International collaboration of scientists rewrite the rulebook of flowering plant genetics
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Scientists around the world are collaborating on a project that is changing the way they trace the evolutionary history of flowering plants. By using new technology allowing them to rapidly retrieve and compare DNA sequences from among any of the 300,000 species of flowering plants, scientists are unraveling the 140-million-year history of the largest group of land plants on Earth and providing a framework to protect vulnerable species and populations into the future.
A genetic analysis of fruit in the mandarin family has unraveled a complex journey from the mountainous region of southern China to the markets of Okinawa, says researchers from the Okinawa Institute of Science and Technology Graduate University.
A new study led by an Iowa State University scientist sheds light on how organisms have evolved to address imbalances in sex chromosomes. The study looks at a species of softshell turtle, but the results could help to illuminate an important evolutionary process in many species. The research centers on a process known as sex chromosome dosage compensation.
International consortium, including then IGC, now current ITQB NOVA PI and GREEN-IT member Jörg Becker, offers novel insight into the reproductive evolution of land plants, in new study published in Nature Plants.
Newly-hatched pterosaurs may have been able to fly but their flying abilities may have been different from adult pterosaurs, according to a new study. Researchers from the Universities of Portsmouth and Bristol, along with palaeontologist Darren Naish, found that hatchling humerus bones were stronger than those of many adult pterosaurs, indicating that they would have been strong enough for flight.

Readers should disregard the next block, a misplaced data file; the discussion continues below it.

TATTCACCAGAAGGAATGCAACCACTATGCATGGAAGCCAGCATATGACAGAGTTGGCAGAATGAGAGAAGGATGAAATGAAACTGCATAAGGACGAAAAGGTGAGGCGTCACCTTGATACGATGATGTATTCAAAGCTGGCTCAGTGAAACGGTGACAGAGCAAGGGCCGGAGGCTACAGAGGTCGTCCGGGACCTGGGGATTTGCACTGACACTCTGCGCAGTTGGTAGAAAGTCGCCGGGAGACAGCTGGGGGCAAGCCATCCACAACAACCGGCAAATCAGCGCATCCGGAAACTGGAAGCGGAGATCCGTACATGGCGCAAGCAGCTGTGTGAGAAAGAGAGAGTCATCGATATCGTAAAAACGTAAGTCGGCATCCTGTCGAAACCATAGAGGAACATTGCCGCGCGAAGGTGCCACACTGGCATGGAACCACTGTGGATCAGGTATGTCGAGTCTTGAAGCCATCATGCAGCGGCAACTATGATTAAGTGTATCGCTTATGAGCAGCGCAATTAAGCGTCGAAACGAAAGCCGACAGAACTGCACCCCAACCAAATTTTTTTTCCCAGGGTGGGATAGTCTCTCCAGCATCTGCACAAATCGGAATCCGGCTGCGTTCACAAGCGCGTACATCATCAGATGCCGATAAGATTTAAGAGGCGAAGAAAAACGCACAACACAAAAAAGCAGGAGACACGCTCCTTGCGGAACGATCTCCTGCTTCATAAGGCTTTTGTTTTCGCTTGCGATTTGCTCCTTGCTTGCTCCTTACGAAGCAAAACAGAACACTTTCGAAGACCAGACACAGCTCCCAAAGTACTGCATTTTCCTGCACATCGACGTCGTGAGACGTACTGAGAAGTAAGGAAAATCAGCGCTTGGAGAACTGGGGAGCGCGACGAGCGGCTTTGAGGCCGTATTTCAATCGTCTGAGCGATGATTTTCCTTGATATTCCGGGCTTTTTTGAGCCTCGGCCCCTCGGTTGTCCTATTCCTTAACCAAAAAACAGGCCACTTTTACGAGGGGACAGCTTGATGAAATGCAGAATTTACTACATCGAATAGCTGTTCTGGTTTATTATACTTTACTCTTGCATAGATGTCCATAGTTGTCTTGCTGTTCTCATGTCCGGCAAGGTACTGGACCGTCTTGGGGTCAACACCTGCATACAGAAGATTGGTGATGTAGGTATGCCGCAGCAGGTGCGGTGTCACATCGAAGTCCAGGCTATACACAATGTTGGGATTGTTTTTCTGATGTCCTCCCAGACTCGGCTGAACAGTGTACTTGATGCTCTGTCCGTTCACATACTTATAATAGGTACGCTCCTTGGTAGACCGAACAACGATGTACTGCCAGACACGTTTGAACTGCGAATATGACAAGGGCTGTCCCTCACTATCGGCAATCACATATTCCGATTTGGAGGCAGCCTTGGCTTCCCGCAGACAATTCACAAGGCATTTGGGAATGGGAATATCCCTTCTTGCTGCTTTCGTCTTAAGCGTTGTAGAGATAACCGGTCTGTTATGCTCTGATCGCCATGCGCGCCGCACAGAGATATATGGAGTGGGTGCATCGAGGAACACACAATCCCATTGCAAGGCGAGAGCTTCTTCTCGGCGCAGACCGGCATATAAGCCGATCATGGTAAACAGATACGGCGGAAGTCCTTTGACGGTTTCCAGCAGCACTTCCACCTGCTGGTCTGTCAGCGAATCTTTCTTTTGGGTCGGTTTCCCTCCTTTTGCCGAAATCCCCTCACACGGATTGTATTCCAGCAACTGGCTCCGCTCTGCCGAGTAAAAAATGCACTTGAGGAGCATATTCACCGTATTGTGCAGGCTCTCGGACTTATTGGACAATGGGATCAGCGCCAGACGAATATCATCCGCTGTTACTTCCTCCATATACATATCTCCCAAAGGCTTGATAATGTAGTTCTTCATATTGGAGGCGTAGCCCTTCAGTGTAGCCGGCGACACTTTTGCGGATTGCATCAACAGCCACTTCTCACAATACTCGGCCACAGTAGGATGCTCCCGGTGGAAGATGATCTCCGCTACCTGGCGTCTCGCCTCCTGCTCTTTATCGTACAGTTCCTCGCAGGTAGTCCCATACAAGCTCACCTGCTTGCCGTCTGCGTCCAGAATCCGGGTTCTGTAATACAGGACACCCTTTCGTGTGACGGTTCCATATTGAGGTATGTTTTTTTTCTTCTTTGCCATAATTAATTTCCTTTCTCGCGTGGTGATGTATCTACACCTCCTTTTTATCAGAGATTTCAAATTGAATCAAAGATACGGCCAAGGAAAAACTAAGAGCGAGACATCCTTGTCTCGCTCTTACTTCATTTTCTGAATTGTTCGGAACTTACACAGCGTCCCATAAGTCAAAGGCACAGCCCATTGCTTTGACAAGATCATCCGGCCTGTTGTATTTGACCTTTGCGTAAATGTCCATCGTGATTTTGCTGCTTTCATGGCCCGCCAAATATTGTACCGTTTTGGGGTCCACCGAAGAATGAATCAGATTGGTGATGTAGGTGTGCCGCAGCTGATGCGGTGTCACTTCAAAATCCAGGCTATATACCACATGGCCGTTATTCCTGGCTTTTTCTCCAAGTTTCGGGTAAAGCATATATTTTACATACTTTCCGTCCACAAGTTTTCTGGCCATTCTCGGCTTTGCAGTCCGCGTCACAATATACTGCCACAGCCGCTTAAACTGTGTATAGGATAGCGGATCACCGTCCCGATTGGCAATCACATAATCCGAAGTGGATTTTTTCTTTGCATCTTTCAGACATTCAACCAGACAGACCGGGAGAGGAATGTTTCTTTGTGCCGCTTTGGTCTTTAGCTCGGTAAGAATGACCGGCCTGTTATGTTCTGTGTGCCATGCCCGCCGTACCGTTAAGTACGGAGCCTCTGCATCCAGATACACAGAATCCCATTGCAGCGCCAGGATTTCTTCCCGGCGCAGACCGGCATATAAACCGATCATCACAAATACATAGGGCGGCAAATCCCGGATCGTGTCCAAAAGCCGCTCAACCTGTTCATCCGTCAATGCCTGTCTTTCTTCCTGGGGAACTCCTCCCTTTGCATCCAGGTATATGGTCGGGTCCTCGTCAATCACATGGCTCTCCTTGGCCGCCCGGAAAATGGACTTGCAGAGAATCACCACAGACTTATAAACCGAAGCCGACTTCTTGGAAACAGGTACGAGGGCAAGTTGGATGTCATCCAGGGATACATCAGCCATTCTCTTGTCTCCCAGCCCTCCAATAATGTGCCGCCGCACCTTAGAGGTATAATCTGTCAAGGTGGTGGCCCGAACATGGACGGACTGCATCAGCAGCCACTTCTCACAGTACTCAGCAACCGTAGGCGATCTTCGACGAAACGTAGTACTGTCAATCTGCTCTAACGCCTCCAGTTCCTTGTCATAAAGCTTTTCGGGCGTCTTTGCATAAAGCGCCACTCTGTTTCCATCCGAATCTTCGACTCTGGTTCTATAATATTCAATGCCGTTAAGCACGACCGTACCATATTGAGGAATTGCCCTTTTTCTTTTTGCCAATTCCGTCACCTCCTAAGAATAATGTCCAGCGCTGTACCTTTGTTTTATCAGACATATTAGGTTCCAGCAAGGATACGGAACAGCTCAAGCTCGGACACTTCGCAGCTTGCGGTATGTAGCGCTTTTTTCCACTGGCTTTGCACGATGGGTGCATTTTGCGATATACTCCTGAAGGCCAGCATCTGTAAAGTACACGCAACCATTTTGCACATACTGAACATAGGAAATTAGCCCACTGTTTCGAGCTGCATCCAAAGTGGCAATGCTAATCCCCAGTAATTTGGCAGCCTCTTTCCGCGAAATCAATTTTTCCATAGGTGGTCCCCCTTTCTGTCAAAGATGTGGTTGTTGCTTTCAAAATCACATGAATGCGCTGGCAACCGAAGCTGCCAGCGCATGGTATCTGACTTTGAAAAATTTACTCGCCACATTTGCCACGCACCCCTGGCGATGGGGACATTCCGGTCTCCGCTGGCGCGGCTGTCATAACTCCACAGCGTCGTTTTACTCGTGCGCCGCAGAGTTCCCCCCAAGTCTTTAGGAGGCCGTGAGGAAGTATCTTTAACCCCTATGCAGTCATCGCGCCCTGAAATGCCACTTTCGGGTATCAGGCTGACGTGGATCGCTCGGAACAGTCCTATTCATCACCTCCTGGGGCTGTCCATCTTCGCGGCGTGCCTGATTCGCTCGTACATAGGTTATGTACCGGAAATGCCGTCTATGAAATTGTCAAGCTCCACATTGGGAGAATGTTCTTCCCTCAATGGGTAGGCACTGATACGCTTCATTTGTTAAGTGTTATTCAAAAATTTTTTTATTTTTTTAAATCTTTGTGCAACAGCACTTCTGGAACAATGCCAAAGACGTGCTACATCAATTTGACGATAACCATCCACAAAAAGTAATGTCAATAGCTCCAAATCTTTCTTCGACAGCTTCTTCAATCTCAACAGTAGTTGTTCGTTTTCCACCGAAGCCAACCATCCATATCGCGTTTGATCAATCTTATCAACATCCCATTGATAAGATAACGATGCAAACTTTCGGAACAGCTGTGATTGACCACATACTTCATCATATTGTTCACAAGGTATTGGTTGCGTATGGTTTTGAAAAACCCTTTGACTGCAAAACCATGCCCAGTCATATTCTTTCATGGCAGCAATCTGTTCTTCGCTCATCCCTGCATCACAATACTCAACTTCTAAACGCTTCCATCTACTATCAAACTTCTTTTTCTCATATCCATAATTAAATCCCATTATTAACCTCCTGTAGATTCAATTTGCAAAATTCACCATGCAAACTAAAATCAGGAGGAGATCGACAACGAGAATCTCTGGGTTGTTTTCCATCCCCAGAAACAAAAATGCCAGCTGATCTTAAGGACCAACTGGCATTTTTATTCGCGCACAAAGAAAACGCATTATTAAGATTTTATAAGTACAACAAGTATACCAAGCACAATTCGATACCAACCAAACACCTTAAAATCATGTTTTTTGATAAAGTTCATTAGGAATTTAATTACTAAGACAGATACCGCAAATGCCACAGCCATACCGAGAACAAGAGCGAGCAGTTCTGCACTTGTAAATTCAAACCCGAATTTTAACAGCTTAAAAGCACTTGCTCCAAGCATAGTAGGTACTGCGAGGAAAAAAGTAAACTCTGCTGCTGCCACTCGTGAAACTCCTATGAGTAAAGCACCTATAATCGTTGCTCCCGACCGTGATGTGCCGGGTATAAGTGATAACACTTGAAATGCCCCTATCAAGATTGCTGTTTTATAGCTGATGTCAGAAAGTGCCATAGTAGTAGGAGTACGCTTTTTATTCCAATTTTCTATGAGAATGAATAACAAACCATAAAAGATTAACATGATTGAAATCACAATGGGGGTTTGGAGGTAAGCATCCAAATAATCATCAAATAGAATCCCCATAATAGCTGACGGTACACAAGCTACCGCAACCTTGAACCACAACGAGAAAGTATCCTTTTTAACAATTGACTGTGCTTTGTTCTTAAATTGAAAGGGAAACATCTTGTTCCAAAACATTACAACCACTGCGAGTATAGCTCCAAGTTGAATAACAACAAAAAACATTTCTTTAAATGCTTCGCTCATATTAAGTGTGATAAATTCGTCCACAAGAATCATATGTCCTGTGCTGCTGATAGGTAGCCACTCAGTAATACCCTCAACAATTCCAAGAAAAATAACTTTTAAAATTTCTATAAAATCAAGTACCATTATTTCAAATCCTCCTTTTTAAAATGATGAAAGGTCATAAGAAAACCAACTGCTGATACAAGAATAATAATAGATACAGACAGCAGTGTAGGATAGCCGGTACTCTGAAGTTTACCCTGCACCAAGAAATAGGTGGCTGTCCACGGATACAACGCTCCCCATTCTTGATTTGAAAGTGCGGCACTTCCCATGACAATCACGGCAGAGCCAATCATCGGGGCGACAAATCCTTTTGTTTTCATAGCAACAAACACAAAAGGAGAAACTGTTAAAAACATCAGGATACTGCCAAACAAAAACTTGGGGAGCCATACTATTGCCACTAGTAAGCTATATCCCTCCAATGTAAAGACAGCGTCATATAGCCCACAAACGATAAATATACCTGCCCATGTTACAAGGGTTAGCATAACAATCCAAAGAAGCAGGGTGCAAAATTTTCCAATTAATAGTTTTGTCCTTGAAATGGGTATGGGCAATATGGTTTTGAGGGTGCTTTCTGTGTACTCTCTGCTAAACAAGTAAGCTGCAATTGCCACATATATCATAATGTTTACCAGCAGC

Newly-hatched pterosaurs may have been able to fly but their flying abilities may have been different from adult pterosaurs, according to a study published in Scientific Reports.
Rabbits were raised for over a thousand years in Mexico without becoming domesticated. A new study finds that their solitary lifestyle and greater species diversity made domestication unlikely.
A landmark scientific study involving marine biologists from Greece, Turkey, Cyprus, Libya, Italy, Tunisia, the UK, the US and even Malta, documenting instances where native Mediterranean species have preyed upon two highly invasive marine fish - the Pacific red lionfish and the silver-cheeked toadfish - has just been published.
The parasites that cause severe malaria are well-known for the sinister ways they infect humans, but new research may lead to drugs that could block one of their most reliable weapons: interference with the immune response.
Researchers at RIKEN, Japan have succeeded in creating the first genetically engineered marsupial. This study will contribute to deciphering the genetic background of unique characteristics observed only in marsupials.